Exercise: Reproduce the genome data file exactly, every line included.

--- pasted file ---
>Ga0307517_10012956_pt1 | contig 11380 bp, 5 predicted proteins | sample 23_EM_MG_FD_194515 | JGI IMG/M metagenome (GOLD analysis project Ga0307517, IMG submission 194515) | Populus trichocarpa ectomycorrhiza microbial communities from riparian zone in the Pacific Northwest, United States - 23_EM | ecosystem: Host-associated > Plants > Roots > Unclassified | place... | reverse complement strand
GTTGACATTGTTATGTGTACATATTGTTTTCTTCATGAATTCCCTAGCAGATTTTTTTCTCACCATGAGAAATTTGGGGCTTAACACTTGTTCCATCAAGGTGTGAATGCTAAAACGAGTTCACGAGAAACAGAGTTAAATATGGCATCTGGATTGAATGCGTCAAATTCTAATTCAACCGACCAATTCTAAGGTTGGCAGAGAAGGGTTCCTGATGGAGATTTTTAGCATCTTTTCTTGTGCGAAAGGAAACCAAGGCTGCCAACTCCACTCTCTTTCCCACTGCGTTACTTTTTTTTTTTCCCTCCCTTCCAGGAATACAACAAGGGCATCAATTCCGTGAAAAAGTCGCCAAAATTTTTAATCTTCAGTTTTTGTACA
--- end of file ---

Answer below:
>Ga0307517_10012956_pt1 | contig 11380 bp, 5 predicted proteins | sample 23_EM_MG_FD_194515 | JGI IMG/M metagenome (GOLD analysis project Ga0307517, IMG submission 194515) | Populus trichocarpa ectomycorrhiza microbial communities from riparian zone in the Pacific Northwest, United States - 23_EM | ecosystem: Host-associated > Plants > Roots > Unclassified | place... | reverse complement strand
GTTGACATTGTTATGTGTACATATTGTTTTCTTCATGAATTCCCTAGCAGATTTTTTTCTCACCATGAGAAATTTGGGGCTTAACACTTGTTCCATCAAGGTGTGAATGCTAAAACGAGTTCACGAGAAACAGAGTTAAATATGGCATCTGGATTGAATGCGTCAAATTCTAATTCAACCGACCAATTCTAAGGTTGGCAGAGAAGGGTTCCTGATGGAGATTTTTAGCATCTTTTCTTGTGCGAAAGGAAACCAAGGCTGCCAACTCCACTCTCTTTCCCACTGCGTTACTTTTTTTTTTTCCCTCCCTTCCAGGAATACAACAAGGGCATCAATTCCGTGAAAAAGTCGCCAAAATTTTTAATCTTCAGTTTTTGTACA